In the wake of a major clampdown on Palestinians following an alleged Hamas kidnapping of three Israelis, the usually bustling streets of Gaza City are quiet in what is normally the busiest week leading up to Ramadan.
Fareq Nassar, 37, sells produce in Zwaya market, one of the main markets in Gaza City. He empties his pocket showing just 140 shekels (30 euros), the sum total of money he has left this week.
"At this time of year people are usually elbowing each other to just get into and through the market. Last year I was making around 2,000 shekels in a week,” he says.
An eerie quiet
Gazans have been tentative about leaving their homes and walking around the streets. Their reasoning is twofold - they are nervous about Israeli airstrikes that have killed 18 Palestinians in Gaza so far and the worsening economic situation since the interim unity government was sworn in.
Mohammed Abu Kwaik, 23, told DW his wife is expecting their first child in a matter of months and his business selling jewelry in a small shop near Zwaya market is slow. This time last year, he said, it was busy in the run-up to Ramadan and believes the new interim government is to blame. Recently banks were closed for up to 10 days but it is unclear if the orders came from Hamas, members of the new government or the banks themselves.
"With the closure of the banks for more than 10 days people were afraid to spend money. Just to have money was a struggle, people are keeping what they have and hiding it for future crisis." Abu Kwaik also said he didn't believe an election would be held within six months."These are lies, there will be no election - the government has sunk."
Gazans feel the pressure
Meanwhile the Israeli security crackdown has excacerbated an already tense situation. For nearlytwo weeks now Israeli soldiers have been searching for the three yeshiva students Gilad Shaer, Naftali Frankel and Eyal Yifrach.
They got into a car as hitchhikers near the Israeli settlement of Gush Etzion. One of them made a call to police for help, but so far there have been no signs of life from the three youths.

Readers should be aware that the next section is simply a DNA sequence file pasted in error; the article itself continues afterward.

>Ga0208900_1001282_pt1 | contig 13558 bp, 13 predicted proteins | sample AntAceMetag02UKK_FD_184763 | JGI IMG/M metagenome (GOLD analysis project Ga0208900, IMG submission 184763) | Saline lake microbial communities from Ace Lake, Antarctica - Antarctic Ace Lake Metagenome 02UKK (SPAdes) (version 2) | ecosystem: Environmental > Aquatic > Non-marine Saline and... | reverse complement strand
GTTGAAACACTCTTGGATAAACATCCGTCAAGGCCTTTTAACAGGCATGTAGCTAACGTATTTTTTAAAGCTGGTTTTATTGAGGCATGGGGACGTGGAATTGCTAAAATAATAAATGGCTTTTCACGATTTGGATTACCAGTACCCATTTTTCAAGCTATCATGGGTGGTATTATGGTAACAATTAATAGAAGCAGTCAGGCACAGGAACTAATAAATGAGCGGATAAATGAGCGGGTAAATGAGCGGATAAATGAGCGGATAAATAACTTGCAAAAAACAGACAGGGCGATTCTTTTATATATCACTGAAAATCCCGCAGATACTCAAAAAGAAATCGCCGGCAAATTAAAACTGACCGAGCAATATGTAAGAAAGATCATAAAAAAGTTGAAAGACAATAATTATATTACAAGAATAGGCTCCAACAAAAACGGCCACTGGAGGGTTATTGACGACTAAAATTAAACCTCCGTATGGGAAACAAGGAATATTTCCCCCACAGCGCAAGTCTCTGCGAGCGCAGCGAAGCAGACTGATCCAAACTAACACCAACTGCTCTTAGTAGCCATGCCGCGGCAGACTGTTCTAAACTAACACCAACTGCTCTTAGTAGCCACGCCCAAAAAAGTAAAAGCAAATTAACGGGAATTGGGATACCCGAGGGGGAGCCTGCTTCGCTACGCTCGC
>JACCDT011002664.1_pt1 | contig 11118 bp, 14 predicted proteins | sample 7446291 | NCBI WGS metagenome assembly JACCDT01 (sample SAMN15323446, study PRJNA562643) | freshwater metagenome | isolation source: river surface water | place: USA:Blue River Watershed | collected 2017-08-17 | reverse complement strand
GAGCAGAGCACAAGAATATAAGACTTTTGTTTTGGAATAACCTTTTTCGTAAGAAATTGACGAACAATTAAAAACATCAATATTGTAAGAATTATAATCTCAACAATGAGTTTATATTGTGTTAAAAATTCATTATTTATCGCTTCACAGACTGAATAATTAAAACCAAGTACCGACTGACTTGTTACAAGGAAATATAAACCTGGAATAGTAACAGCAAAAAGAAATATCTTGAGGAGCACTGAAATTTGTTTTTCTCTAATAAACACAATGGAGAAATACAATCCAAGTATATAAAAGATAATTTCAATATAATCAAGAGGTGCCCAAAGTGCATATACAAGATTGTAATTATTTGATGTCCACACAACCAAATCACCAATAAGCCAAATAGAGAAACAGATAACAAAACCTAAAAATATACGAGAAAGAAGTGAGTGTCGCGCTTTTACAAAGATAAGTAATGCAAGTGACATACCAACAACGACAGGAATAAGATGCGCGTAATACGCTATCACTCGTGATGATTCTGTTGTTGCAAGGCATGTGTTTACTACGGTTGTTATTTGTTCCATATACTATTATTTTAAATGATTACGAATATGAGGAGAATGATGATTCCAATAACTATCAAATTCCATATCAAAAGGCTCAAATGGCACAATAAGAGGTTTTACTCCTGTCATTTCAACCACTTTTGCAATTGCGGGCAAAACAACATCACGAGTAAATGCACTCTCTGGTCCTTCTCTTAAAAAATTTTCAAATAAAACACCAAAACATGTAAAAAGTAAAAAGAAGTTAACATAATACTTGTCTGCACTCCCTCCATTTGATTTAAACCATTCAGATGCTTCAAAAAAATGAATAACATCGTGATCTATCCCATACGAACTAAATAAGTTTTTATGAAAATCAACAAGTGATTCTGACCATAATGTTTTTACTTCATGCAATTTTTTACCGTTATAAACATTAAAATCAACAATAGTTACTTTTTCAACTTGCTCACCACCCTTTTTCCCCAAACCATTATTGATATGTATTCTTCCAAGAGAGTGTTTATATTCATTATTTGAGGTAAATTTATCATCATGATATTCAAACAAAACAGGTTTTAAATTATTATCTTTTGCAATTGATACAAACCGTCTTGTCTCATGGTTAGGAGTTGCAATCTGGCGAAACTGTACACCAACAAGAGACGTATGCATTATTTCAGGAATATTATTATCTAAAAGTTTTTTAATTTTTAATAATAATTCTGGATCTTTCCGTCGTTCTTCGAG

Hebron has been the center of a military sweep that has now extended to house-by-house searches and arrests also being carried out in Ramallah and Bethlehem.
The latest Israel Defense Force reports show that up to 1,500 houses in the West Bank have been searched, 450 Palestinians arrested - 260 are believed to have ties to Hamas.
This week Hamas fighters took to the streets in Gaza City near al-Omari mosque as part of a funeral procession for five Hamas al-Qassam Brigade fighters. They were killed in an explosion in underground training tunnels, in an attack allegedly carried out by Israel. According to medical officials, 19 Palestinians have died in the Hamas-controlled enclave since the kidnapping of the three Yeshiva students nearly two weeks ago. Of those killed 13 were militants and six were civilians including a three-year-old. Another 74 Palestinian civilians in the West Bank have been wounded.
Growing divisions among Palestinians
Mamoun Abushahla, who was recently sworn in as the Minister of Labour in the interim unity government, said he was convinced the kidnapping of the three yeshiva students was a story fabricated by Israel.
"First we are talking about allegations - until now we are talking about under two weeks and the Israeli's still haven't shown any signs that Hamas, or even the Palestinians in general have anything to do with these missing students. We cannot talk clearly about a kidnapping as there's no evidence - they might use it as an excuse to implement already written plans to attack Palestinians in the West Bank and put them under more pressure and maybe push Abu Mazen to backtrack on the reconciliation. There's a big hypocrisy here - we have 1.7 million Palestinians kidnapped in the Gaza Strip, besieged and boycotted. As you can see many people have not been able to leave or move from here for more than seven years,” he told DW.
To date 50,000 Hamasgovernment employees have not been paid their salaries
- a cost Abushahlah said was sitting at around $600 million.
"The salaries have to be paid - it is an obligation of this government that the salaries are going to be paid, but to find the money is something difficult. This is not going to happen before Ramadan, it will take some time," said Abushahla.
Bassem Naim, former adviser to ex-Hamas Prime Minister Ismail Haniyeh, said Palestinian President Mahmoud Abbas was "swimming against the current" and hadn't carried out the actions he'd signed up to in the reconciliation agreement.
"He is acting as if the new government is an extension of his old one - the Ramallah-based government. Abu Mazen should leave, I think he's a catastrophe for the Palestinian people - I'm not advocating for a militant leader, I just think we should have someone who can do his job at a political level," Naim told DW.
In terms of Israeli military action Naim believed it was not in Israel's political interests to heighten its strike on Gaza, but would instead focus more heavily on punishing Palestinians in the West Bank to increase divisions among Palestinians.